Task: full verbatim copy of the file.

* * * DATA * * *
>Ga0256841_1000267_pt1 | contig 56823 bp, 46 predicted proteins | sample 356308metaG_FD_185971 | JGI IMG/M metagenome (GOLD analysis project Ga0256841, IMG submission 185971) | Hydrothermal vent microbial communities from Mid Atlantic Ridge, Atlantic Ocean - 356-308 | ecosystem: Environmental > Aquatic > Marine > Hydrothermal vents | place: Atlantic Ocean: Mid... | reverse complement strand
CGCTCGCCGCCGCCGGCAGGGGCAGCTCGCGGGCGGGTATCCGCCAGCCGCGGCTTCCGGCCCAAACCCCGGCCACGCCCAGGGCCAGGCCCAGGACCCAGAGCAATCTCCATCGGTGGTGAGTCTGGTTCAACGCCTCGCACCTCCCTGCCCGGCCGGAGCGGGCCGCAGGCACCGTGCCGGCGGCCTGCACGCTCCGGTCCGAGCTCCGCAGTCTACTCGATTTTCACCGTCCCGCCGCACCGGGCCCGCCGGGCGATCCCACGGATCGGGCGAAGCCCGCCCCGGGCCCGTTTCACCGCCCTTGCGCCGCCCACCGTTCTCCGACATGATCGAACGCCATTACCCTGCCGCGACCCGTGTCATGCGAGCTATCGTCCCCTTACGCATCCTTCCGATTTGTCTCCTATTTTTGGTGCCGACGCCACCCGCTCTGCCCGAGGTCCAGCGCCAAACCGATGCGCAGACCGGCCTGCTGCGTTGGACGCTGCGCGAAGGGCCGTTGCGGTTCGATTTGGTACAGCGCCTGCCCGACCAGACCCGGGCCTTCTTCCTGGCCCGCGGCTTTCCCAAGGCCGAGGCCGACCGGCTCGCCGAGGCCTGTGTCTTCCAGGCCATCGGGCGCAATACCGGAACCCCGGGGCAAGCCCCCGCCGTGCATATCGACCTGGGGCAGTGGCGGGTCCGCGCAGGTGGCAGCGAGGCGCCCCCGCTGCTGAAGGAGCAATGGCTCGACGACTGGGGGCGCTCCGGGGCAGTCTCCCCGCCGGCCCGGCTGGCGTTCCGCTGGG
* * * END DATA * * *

>Ga0256841_1000267_pt1 | contig 56823 bp, 46 predicted proteins | sample 356308metaG_FD_185971 | JGI IMG/M metagenome (GOLD analysis project Ga0256841, IMG submission 185971) | Hydrothermal vent microbial communities from Mid Atlantic Ridge, Atlantic Ocean - 356-308 | ecosystem: Environmental > Aquatic > Marine > Hydrothermal vents | place: Atlantic Ocean: Mid... | reverse complement strand
CGCTCGCCGCCGCCGGCAGGGGCAGCTCGCGGGCGGGTATCCGCCAGCCGCGGCTTCCGGCCCAAACCCCGGCCACGCCCAGGGCCAGGCCCAGGACCCAGAGCAATCTCCATCGGTGGTGAGTCTGGTTCAACGCCTCGCACCTCCCTGCCCGGCCGGAGCGGGCCGCAGGCACCGTGCCGGCGGCCTGCACGCTCCGGTCCGAGCTCCGCAGTCTACTCGATTTTCACCGTCCCGCCGCACCGGGCCCGCCGGGCGATCCCACGGATCGGGCGAAGCCCGCCCCGGGCCCGTTTCACCGCCCTTGCGCCGCCCACCGTTCTCCGACATGATCGAACGCCATTACCCTGCCGCGACCCGTGTCATGCGAGCTATCGTCCCCTTACGCATCCTTCCGATTTGTCTCCTATTTTTGGTGCCGACGCCACCCGCTCTGCCCGAGGTCCAGCGCCAAACCGATGCGCAGACCGGCCTGCTGCGTTGGACGCTGCGCGAAGGGCCGTTGCGGTTCGATTTGGTACAGCGCCTGCCCGACCAGACCCGGGCCTTCTTCCTGGCCCGCGGCTTTCCCAAGGCCGAGGCCGACCGGCTCGCCGAGGCCTGTGTCTTCCAGGCCATCGGGCGCAATACCGGAACCCCGGGGCAAGCCCCCGCCGTGCATATCGACCTGGGGCAGTGGCGGGTCCGCGCAGGTGGCAGCGAGGCGCCCCCGCTGCTGAAGGAGCAATGGCTCGACGACTGGGGGCGCTCCGGGGCAGTCTCCCCGCCGGCCCGGCTGGCGTTCCGCTGGG